Willyerd v. Social Security Administration
ORDER affirming the decision of the Commissioner. This case is dismissed, with prejudice. Signed by Magistrate Judge Beth Deere on 1/23/2017. (jak)
IN THE UNITED STATES DISTRICT COURT
EASTERN DISTRICT OF ARKANSAS
CASE NO. 3:16-CV-00006 BD
CAROLYN W. COLVIN, Acting Commissioner,
Social Security Administration
Plaintiff Benny Willyerd applied for disability benefits on March 26, 2013,
alleging a disability onset date of October 21, 2008.1 (Tr. at 35) After conducting a
hearing, the Administrative Law Judge (“ALJ”) denied his application. (Tr. at 44) The
Appeals Council denied his request for review. (Tr. at 1) The ALJ’s decision now stands
as the final decision of the Commissioner. Mr. Willyerd filed this case seeking judicial
review. The parties have filed their briefs and the case is ripe for decision.2
II. The Commissioner’s Decision:
The ALJ found that Mr. Willyerd had not engaged in substantial gainful activity
since his last denial of benefits on June 7, 2011. (TR. at 37) At Step Two, the ALJ
Mr. Willyerd previously applied for benefits in 2009 and was denied benefits
after a hearing in a decision dated June 7, 2011. That determination is administratively
final; therefore, the relevant period considered both by the ALJ and by this Court is June
8, 2011 through December 31, 2013 (Mr. Willyerd’s date last insured).
The parties have consented in writing to the jurisdiction of a United States
found that Mr. Willyerd has the following severe impairments: degenerative disc disease
of the lumbar spine, bilateral carpal tunnel syndrome, and limited vision. (Tr. at 38)
After finding that Mr. Willyerd’s impairments did not meet or equal a listed
impairment (Tr. at 38), the ALJ determined that Mr. Willyerd had the residual functional
capacity (“RFC”) to perform light work, except that he could not perform work that
requires the climbing of ladders, ropes, or scaffolds, with no more than occasional
climbing of ramps and stairs; he could only occasionally balance, kneel, crouch, or crawl;
he could not perform work that would expose him to unprotected heights; he could
perform work requiring no more than frequent fingering and handling; and he could
perform work only where excellent vision is not required. (Tr. at 39)
The ALJ found that Mr. Willyerd could not perform his past relevant work. (Tr. at
42) At Step Five, the ALJ relied on the testimony of a Vocational Expert (“VE”) to find
that, based on Mr. Willyerd’s age, education, work experience and RFC, jobs existed in
significant numbers in the national economy that he could perform at the light level,
specifically, janitor/cleaner and cafeteria attendant. (Tr. at 43) Based on that Step Five
determination, the ALJ found that Mr. Willyerd was not disabled. (Tr. at 44)
A. Standard of Review
The Court’s role is to determine whether the Commissioner’s findings are
supported by substantial evidence. Prosch v. Apfel, 201 F.3d 1010, 1012 (8th Cir. 2000).
“Substantial evidence” in this context means less than a preponderance but more than a
scintilla. Slusser v. Astrue, 557 F.3d 923, 925 (8th Cir. 2009). Stated another way, it is
“enough that a reasonable mind would find it adequate to support the ALJ’s decision.”
Id. (citation omitted). The Court must consider not only evidence that supports the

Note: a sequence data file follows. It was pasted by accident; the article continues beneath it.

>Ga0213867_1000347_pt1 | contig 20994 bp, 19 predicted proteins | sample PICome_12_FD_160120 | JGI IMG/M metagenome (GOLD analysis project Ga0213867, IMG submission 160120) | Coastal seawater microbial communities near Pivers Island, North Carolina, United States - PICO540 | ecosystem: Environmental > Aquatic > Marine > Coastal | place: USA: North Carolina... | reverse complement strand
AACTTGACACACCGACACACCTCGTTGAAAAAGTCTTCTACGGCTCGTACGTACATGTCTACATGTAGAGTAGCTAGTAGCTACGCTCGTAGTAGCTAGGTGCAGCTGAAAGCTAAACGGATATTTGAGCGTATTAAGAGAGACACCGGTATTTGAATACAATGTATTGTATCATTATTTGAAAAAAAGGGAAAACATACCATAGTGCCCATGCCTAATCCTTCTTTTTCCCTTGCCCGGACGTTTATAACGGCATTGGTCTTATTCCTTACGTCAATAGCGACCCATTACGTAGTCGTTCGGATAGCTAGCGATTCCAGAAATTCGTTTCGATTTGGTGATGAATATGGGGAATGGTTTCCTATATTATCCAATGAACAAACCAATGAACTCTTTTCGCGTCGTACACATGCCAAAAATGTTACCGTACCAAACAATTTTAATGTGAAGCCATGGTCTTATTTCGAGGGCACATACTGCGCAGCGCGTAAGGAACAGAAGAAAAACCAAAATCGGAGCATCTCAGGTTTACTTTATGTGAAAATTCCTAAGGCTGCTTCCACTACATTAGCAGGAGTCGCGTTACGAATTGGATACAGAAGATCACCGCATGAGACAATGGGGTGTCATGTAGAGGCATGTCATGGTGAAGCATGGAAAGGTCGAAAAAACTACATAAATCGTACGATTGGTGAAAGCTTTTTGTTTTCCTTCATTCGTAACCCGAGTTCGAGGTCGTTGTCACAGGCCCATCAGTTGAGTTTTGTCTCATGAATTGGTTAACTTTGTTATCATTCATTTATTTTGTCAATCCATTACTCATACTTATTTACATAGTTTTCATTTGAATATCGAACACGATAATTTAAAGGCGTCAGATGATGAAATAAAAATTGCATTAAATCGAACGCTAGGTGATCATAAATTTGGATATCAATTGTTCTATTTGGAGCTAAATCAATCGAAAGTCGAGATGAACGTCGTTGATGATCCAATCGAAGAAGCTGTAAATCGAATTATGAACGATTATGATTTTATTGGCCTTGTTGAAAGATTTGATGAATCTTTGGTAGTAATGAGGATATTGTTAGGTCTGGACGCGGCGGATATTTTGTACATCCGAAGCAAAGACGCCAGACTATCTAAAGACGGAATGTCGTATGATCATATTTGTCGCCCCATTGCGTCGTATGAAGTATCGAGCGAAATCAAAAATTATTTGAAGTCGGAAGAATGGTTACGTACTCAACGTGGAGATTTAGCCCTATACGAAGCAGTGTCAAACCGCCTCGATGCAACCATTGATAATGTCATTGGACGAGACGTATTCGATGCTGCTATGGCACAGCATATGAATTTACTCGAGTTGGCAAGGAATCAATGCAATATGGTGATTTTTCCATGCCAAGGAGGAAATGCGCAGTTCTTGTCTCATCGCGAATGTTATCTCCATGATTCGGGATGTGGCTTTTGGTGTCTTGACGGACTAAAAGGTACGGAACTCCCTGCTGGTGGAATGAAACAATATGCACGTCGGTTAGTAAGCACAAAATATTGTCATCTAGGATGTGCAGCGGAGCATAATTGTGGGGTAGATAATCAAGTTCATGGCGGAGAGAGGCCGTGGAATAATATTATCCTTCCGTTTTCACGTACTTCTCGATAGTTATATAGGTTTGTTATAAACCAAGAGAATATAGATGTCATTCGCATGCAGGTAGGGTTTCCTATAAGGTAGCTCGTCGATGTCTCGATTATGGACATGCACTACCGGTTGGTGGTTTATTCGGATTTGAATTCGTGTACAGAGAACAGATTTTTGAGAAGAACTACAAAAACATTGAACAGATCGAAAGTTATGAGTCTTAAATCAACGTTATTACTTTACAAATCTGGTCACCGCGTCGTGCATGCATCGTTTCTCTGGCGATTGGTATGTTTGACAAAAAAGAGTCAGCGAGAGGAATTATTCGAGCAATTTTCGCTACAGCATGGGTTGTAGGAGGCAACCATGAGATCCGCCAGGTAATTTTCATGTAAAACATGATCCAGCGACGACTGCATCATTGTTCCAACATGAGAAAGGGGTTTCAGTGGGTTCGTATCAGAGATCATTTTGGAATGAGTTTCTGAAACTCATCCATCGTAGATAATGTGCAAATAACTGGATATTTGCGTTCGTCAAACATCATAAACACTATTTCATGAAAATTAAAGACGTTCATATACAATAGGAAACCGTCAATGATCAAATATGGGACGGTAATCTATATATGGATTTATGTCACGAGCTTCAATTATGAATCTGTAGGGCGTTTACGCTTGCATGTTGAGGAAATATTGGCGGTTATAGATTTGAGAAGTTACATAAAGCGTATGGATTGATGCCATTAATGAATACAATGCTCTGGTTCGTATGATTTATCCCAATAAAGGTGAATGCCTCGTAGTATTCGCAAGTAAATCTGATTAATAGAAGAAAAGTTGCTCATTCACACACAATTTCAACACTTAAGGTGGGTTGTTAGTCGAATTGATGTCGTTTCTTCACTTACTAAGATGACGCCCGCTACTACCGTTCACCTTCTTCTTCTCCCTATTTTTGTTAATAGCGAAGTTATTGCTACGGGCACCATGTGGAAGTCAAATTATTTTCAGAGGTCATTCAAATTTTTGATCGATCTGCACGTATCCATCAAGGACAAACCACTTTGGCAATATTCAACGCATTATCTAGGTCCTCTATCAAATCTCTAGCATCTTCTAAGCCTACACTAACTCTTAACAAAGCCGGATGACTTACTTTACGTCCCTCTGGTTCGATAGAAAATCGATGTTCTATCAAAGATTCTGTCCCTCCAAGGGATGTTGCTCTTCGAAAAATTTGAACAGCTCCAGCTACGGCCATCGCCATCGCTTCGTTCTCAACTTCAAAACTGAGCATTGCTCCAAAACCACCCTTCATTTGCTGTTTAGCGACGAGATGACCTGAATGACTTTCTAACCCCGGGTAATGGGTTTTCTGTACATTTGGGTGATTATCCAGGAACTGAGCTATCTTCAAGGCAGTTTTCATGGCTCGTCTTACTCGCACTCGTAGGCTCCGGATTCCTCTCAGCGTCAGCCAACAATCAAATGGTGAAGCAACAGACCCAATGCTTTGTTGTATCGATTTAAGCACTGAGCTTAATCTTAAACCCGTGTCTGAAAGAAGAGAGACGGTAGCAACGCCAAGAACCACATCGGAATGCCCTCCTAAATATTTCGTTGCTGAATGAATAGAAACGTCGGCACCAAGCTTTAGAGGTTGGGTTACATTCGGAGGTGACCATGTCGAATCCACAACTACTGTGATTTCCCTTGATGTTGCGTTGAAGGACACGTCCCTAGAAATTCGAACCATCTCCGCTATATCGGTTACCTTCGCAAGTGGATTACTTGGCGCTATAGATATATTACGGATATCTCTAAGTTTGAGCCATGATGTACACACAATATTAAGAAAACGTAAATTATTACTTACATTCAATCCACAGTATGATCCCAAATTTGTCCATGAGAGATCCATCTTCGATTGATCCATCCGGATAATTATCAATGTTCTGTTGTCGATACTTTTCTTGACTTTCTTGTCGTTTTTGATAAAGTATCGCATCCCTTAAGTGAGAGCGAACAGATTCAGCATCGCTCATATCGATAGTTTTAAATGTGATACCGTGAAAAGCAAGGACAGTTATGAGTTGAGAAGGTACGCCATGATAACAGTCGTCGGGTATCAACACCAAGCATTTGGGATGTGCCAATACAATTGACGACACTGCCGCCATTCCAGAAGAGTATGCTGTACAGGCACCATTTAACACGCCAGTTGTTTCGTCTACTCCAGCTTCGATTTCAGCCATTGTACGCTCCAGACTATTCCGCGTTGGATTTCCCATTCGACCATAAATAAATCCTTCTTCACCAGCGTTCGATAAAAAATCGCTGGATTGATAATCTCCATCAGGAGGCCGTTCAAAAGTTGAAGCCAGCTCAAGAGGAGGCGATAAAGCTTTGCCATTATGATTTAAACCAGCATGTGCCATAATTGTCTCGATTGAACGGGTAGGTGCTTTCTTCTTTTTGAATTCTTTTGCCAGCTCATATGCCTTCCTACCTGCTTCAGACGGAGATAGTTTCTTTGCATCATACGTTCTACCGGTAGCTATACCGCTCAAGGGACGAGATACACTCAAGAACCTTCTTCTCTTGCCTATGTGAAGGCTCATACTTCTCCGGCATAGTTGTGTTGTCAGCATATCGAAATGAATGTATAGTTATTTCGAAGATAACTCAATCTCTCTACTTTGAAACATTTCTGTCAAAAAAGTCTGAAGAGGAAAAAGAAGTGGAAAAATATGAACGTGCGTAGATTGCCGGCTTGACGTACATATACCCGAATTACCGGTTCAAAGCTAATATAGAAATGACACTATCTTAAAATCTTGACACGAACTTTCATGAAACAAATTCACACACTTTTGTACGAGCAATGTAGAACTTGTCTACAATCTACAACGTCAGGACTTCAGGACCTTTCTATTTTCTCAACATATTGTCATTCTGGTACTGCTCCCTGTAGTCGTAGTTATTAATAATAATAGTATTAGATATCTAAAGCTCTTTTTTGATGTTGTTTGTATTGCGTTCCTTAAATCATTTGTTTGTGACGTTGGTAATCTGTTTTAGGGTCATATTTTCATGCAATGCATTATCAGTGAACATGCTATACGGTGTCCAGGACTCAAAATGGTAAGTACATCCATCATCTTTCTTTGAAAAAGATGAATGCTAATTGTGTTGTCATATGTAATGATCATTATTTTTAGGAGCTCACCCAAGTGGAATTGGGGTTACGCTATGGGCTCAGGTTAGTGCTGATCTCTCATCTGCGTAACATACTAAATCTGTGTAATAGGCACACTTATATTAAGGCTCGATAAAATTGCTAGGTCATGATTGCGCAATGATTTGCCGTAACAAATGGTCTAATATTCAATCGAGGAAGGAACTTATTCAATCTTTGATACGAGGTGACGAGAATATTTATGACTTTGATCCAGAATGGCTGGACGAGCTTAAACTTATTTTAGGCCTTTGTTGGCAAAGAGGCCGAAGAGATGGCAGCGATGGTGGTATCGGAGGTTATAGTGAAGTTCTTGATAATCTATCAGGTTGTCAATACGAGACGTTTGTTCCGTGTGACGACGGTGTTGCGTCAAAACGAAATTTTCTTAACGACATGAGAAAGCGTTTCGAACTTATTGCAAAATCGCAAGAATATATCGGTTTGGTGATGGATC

Commissioner’s decision, but also evidence that supports a contrary outcome. The Court
cannot reverse the decision, however, “merely because substantial evidence exists for the
opposite decision.” Long v. Chater, 108 F.3d 185, 187 (8th Cir. 1997) (quoting Johnson
v. Chater, 87 F.3d 1015, 1017 (8th Cir. 1996)).
B. Mr. Willyerd’s Argument on Appeal
Mr. Willyerd argues that substantial evidence does not support the ALJ’s RFC
finding because the ALJ’s credibility analysis was flawed. Specifically, he argues that the
ALJ should have included a sit-stand option based on the statement of a consultative
examiner, Dr. Mark Tait, M.D., that Mr. Willyerd “would require periods of sitting
throughout the day.” (Docket entry #14 at 12, Tr. at 296). Mr. Willyerd speculates that
this means he could not stand or walk for six hours in a normal workday, and therefore,
could not perform work at the light level.
A claimant’s RFC represents the most he can do despite the combined effects of all
of his credible limitations, and it must be based on all credible evidence. McCoy v.
Astrue, 648 F.3d 605, 614 (8th Cir. 2011). The ALJ considered the record as a whole in
arriving at the appropriate RFC.
The medical evidence reveals that Mr. Willyerd had degenerative disc disease at
multiple levels in the lumbar spine. (Tr. at 284, 287, 312-313, 348) His treating doctors
and the state agency consultative doctors agreed on that diagnosis. (Tr. at 71, 82)
Straight leg raises, however, were negative on March 19, 2012 and May 4, 2013 (Tr. at
280, 295) Dr. Tait found, in a May 4, 2013 examination, that Mr. Willyerd could rise
from a sitting position without assistance, bend and squat without difficulty, and that he
had a full range of motion in his spine. (Tr. at 295) He could tandem walk without
problems and could walk without an assistive device. Id. At that examination, Mr.
Willyerd denied low back pain and said he was independent in activities of daily living.
(Tr. at 294) Imaging of the lumbar spine showed good alignment, normal vertebral
height, disc space within normal limits, and only mild-to-moderate degenerative disc
disease. Objective tests showing mild-to-moderate conditions do not support a finding of
disability. Masterson v. Banrhart, 363 F.3d 731, 738-39 (8th Cir. 2004).